Dissociative Disorder is most commonly known in the popular culture as amnesia. Amnesia has been used by writers of plays, movies and fiction to both tragic and comic effect. Soap opera writers have even used this dissociative disorder as a form of control over their actors. For example, if they become involved in a difficult salary dispute an actor may find her character in an accident resulting in amnesia. The character in such a condition loses their personality, the thing that draws the audience to them, and a strong point in their bid for more of everything. If negotiations continue to be difficult the character may find himself lapsing into a coma, and, sadly, we all know what that means. But mental illness is no laughing matter.
Dissociative Disorder takes many forms. The Fugue State differs from other forms in the fact that it is not based in injury or substance misuse but is the result of complex neuropsychological interactions that are not clearly understood. Fugue can be mild, taking the form of an out of body experience. The sufferer may feel he is observing his live being lived rather than living it. A momentary experience of this type is similar, in a way, to Déjà Vu. Fugue is a rare dissociative disorder that effects memory and personality and directly manipulates personal identity. The fugue state can last anywhere from seconds or hours to days, weeks or even years. Its chief characteristic is, when a sufferer emerges from the fugue state they return to their normal personality without memory of the fugue state. Fugue often arises from stress and there may be amnesia for the stress upon recovery.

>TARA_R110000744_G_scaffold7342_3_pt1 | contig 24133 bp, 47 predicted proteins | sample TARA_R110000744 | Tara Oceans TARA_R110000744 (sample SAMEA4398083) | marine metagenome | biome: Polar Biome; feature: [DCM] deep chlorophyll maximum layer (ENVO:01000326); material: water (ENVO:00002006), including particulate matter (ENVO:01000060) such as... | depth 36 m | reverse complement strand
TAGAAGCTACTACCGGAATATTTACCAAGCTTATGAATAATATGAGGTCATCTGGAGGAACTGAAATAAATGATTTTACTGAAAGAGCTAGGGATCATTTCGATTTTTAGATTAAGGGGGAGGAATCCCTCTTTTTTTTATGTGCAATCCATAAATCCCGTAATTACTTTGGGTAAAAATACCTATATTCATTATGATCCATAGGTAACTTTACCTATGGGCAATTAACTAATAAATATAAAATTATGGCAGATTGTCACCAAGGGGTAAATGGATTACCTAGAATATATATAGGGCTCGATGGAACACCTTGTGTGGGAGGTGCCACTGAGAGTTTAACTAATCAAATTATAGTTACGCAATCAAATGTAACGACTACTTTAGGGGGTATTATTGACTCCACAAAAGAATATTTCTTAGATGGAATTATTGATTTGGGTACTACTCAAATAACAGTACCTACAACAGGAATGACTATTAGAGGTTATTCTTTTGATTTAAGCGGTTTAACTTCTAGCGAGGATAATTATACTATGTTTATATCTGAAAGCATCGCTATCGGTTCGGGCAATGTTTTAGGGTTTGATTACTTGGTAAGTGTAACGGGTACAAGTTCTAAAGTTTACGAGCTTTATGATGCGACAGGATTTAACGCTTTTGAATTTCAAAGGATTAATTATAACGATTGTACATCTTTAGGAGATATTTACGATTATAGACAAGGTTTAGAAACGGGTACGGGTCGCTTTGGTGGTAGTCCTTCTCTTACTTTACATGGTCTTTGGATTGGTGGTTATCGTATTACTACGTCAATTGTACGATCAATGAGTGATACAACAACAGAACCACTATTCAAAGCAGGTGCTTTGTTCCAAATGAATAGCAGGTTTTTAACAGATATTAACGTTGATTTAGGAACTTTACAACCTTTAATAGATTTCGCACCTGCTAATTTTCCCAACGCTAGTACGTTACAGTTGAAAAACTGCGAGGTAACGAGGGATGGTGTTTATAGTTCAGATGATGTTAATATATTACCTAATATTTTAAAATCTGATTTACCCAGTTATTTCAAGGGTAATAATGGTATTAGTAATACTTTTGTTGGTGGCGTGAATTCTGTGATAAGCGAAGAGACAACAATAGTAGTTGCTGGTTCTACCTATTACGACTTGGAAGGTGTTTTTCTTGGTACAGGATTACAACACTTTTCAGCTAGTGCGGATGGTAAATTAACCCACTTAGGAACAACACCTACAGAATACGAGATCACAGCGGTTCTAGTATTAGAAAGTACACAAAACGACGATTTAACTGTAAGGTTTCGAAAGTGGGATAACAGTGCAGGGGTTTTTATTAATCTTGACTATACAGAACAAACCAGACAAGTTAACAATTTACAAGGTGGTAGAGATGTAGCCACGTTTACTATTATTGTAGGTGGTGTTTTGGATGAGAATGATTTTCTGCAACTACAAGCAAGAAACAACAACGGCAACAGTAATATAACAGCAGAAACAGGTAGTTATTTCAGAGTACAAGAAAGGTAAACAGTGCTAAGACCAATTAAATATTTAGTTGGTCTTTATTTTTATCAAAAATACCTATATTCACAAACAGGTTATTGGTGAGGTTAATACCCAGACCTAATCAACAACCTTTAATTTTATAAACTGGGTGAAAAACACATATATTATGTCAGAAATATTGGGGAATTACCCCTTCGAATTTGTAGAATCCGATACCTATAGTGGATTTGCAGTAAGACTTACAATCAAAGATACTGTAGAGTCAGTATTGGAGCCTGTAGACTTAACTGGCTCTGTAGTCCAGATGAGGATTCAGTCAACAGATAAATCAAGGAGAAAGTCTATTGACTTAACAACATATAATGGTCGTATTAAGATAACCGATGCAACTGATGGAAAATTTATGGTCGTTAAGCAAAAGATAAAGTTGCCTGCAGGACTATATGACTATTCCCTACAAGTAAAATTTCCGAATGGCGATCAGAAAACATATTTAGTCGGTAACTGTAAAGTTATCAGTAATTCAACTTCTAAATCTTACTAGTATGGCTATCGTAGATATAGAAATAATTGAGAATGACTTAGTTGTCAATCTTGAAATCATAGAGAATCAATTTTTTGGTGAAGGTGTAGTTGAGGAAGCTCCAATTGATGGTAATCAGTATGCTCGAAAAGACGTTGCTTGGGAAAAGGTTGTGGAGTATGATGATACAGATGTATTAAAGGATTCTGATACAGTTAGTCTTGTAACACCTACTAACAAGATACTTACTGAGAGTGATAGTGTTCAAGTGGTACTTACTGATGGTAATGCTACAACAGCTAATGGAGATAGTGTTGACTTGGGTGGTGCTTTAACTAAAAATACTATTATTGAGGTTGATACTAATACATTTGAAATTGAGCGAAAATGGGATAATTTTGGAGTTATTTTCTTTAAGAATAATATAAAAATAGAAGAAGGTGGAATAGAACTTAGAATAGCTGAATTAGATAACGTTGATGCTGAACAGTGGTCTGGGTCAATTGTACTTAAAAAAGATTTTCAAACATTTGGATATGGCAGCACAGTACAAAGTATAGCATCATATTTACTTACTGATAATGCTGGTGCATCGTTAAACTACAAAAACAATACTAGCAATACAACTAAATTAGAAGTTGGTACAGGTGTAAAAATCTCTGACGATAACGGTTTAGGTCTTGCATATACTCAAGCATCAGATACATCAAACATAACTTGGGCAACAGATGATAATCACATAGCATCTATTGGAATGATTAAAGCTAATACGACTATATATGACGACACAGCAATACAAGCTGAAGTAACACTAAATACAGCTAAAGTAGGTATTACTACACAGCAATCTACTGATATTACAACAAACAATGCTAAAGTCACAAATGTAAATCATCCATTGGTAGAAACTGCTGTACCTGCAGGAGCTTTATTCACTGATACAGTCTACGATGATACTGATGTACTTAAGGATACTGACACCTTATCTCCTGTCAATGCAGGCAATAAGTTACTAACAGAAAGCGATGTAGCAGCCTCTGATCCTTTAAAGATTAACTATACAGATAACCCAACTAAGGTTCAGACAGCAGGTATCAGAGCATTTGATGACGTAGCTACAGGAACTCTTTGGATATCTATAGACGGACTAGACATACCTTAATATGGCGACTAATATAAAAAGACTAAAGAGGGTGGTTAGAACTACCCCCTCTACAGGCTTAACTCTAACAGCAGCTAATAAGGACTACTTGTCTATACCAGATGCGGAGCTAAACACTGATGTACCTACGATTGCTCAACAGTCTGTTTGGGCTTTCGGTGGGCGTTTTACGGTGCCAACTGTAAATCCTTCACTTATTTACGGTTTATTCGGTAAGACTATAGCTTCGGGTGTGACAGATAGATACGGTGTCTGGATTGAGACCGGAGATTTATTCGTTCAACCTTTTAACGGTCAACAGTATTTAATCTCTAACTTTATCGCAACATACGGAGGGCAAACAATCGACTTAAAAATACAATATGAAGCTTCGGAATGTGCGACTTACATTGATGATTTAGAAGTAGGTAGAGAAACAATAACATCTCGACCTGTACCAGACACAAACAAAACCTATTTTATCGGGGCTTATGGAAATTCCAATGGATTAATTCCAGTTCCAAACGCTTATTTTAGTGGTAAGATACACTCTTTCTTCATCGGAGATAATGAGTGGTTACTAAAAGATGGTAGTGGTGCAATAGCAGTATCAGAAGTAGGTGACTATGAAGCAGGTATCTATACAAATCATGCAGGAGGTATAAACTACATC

The fugue State is defined as:
Sudden, unexpected travel with inability to recall one’s past
Confusion about personal identity, or, the assumption of a new identity
Significant distress or impairment.
Amnesia has entered the public consciousness but fugue has not. But the fugue state has entered the consciousness of the entertainment world. In The Maltese Falcon’s Sam Spade relates a tale of a man who, after a near death experience, disappeared, only to be found years later with a new family and a new life almost exactly like the one he had left, of which he had no memory. In an episode of Buffy The vampire Slayer, Dawn says of Andrew, `Maybe he’s in a fugue state.’ Rene Zellweger’s character in Nurse Betty goes into a fugue state when she witnesses the scalping murder of her husband. Jack York, the protagonist in my novel, I Am Diving, suffers from a recurring fugue state, with disastrous consequences at the JFK assassination. In real life, a fugue state happened to the author Agatha Christie who disappeared for eleven days in 1926. She turned up in a hotel in Harrogate with no memory for the events that occurred during those days.
Dissociative disorder is a mental health issue that is open to easy ridicule and disbelief. Its victims have been the fodder of talk television and the device of the entertainment industry but for them it is all too real, and, requires further careful study.